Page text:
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Gaping Gill via Bar Pot, (24/08/13)

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So finally after around two years of "Are you going to go caving?", I give in. Karli suggested a visit to Gaping Gill. It was a winch weekend, meaning that the main chamber would be flood lit, and ideal for photographs. There are a number of alternative entrances to Gaping Gill and Karli chose the Bar Pot one.

A very punctual meeting at 08:45 (helped by the agreement of whoever is late buys the beer) saw us meet up in Clapham, get kitted up and then start the 4km walk up to Bar Pot. Shortly after setting off, the weather took a u-turn and it became very sunny, great if you're just out walking, but not if you have a load of gear with you coupled with a under and over suit. Just under an hour later, we arrived at the sink hole for Bar Pot.

We crawled in to the entrance and shortly had to rig the first pitch. The limestone was really polished, something I had never seen before, only ever experiencing hard limestone down mines. Karli abseiled down first, whilst informing me that it was a bit on the tight side. I'm sure that for seasoned cavers it was nothing, but once I was on the pitch, the fact that I could stop myself from abseiling down by breathing out was an eye opener. Down I went, automatically not relishing getting back up. Did I have any money on me to pay for a winch exit? No. Pete followed and we gathered at the bottom of the first pitch, underground, but in a totally alien setting for me. We made our way to the Greasy Slab, slid down this and entered Bridge Hall. From here we climbed further down along Horrock's Way and finally got to the Big Pitch. Karli started to rig the traverse round to it and then the pitch itself. The Big Pitch is a 30m deep shaft, which connects with South East Passage. I've often seen caving photographs of shafts and they always fascinated me, now I was actually in one and it was rather amazing.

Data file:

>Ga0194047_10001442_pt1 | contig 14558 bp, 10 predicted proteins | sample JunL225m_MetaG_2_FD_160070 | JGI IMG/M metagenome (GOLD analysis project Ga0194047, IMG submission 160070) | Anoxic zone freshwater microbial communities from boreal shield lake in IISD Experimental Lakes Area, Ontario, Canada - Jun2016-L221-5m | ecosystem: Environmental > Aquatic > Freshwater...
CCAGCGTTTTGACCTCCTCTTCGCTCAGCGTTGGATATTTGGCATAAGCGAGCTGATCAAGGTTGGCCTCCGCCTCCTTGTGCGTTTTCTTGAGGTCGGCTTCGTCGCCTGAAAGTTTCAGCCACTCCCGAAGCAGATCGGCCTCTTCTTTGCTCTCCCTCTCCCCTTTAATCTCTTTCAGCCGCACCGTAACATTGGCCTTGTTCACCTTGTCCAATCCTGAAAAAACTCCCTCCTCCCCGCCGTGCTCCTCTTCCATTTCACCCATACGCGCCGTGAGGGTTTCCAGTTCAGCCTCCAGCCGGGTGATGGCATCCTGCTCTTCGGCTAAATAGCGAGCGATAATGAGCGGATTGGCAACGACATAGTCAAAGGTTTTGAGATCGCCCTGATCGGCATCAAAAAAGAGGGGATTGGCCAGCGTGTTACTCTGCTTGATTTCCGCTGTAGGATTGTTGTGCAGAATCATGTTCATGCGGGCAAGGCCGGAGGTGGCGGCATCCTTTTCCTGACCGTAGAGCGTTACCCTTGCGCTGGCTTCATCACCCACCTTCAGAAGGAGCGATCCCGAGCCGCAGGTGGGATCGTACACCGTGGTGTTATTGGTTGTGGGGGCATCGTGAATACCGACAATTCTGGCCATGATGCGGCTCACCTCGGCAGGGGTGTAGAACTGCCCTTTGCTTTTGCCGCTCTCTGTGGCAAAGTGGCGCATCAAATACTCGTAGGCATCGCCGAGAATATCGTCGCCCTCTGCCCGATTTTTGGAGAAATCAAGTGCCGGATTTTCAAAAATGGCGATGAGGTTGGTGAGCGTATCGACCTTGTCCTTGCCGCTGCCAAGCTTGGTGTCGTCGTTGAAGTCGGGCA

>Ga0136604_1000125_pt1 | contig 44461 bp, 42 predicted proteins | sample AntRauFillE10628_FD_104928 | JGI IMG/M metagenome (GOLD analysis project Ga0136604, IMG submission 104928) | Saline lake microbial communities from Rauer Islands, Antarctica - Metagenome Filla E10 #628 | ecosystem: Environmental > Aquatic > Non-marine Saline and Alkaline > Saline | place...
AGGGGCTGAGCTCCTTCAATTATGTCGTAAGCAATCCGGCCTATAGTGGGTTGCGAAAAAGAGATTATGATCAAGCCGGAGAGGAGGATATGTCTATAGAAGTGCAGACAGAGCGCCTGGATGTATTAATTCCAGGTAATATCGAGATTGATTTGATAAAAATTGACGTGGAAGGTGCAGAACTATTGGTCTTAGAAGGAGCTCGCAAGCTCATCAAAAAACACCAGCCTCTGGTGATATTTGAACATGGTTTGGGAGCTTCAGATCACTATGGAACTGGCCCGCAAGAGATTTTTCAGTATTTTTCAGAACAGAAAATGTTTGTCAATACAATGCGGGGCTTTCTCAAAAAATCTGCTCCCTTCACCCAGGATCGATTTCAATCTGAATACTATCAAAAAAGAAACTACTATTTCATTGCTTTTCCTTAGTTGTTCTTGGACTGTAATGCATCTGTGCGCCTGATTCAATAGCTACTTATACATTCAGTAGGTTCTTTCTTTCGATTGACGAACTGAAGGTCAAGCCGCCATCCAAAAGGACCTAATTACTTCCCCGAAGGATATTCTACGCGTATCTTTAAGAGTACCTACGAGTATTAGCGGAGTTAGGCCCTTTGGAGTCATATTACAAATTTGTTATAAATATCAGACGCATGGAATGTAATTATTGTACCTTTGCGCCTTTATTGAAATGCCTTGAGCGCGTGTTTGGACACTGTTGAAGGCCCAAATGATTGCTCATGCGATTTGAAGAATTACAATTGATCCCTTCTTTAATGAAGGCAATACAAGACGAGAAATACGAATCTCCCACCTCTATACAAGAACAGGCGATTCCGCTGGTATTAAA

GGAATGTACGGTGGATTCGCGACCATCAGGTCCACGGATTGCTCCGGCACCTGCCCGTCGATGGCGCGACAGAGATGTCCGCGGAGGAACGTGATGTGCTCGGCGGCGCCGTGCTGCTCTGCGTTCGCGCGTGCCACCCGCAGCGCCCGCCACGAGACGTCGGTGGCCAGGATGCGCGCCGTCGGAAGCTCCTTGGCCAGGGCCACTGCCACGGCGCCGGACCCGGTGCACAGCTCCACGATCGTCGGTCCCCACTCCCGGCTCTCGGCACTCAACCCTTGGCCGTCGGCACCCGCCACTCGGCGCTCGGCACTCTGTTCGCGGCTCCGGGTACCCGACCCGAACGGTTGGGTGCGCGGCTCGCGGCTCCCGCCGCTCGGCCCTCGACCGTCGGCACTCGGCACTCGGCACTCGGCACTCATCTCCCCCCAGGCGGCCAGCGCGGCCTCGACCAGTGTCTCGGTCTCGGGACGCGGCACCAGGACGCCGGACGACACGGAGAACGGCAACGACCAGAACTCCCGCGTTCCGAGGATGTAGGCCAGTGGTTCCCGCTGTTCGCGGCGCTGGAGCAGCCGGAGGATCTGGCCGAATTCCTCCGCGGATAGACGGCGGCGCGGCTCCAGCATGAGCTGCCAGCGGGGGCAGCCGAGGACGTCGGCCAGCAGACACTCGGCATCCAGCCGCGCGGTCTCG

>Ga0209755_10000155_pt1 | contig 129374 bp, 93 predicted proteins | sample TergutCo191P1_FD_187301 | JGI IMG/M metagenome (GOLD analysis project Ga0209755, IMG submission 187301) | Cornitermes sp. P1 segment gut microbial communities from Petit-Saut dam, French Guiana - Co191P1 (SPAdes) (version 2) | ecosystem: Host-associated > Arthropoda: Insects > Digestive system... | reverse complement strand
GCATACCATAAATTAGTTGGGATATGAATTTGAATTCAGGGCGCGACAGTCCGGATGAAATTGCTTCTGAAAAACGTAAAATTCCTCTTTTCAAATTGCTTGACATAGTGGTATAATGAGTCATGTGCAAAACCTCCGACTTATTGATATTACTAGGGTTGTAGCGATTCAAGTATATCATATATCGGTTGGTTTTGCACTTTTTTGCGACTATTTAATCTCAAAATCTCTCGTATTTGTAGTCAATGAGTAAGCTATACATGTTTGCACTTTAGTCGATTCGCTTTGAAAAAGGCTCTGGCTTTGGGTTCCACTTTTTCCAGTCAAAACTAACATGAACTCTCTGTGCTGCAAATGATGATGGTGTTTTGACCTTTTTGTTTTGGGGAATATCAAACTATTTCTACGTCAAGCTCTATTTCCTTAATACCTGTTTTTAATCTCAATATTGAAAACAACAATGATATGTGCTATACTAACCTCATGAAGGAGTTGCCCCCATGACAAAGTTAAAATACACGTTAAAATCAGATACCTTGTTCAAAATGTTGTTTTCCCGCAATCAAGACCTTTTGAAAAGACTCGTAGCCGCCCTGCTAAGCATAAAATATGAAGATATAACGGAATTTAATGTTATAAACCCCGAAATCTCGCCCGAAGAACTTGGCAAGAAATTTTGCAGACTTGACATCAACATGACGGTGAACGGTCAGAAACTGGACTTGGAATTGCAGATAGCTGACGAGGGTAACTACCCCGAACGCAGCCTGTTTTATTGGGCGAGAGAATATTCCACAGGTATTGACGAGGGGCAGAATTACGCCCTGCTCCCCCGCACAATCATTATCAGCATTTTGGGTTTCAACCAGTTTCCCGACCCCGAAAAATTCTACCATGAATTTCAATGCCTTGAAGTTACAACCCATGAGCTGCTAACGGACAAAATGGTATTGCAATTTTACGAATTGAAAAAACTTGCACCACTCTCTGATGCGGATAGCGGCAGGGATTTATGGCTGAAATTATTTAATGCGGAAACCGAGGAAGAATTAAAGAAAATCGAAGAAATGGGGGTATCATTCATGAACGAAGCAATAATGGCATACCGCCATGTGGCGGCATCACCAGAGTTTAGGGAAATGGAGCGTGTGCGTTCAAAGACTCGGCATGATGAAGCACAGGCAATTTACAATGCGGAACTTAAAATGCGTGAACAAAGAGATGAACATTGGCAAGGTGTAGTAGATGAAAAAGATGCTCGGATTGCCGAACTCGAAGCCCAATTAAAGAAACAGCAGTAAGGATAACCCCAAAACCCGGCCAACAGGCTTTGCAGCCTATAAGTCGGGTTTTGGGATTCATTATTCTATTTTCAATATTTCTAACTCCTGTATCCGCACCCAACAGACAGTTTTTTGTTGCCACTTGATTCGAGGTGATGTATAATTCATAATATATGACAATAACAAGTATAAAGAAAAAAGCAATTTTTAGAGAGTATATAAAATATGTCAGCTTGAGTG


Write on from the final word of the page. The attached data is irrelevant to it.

Once all of us were down we headed northwest along the South East Passage until reaching South East Pot, a short distance away. Here we took the right turning opposite it and then had a crawly time in a intestine shaped network of passages. Most of which were low with occasional high sections. After a while, Karli tells us to be quite and listen. In the distance we could hear a roar of water - the main chamber. Following an orange glow, we came to the entrance to the Gaping Gill main Chamber and it was spectacular.

I knew it was big, but never thought it was that big. Compared to mines it was one of the largest underground cavities I had ever seen - power of nature. We wondered around, took photographs, had lunch and chatted to other cavers. Our planned exit was to do a circular via Mud Hall and Hensler's Series. With this in mind, we set off climbing the high rubble mound on the eastern side of the main chamber, which led to the Old East and then Mud Hall. Passing through the Old East we finally saw some formations that every cave has in your mind's eye. Soon after these the ground really changed and we encountered sticky clay mud - the prelude to Mud Hall. Clipping onto a hand line, we traversed the top of a slope and then climbed down on a chain. From here we could see the massive cavity that was Mud Hall. Some other cavers were on the opposite side and they were making their way down and as their lights got further away it even made it look bigger. Following another traverse line we reached the opposite side and carefully climbed down into Mud Hall to see all the clay models people have made.

After looking at the models we climbed back out of Mud Hall and attempted to look for the connecting Hensler's Series crawl back to South East Passage, but none of the ground was looking familiar to Karli. Hind sight and all that, looking at a survey, we did actually enter Mud Hensler's Crawl, then came out and carried on towards Avalanche Pot. With time getting short we ended up retracing our way in.

Exiting the final pitch wasn't as bad as I thought it was going to be, with the knack being to get under the correct ledge so you don't get stuck. Once out, we had the hour long walk back to Clapham. Why can't most caves be near roads like mines?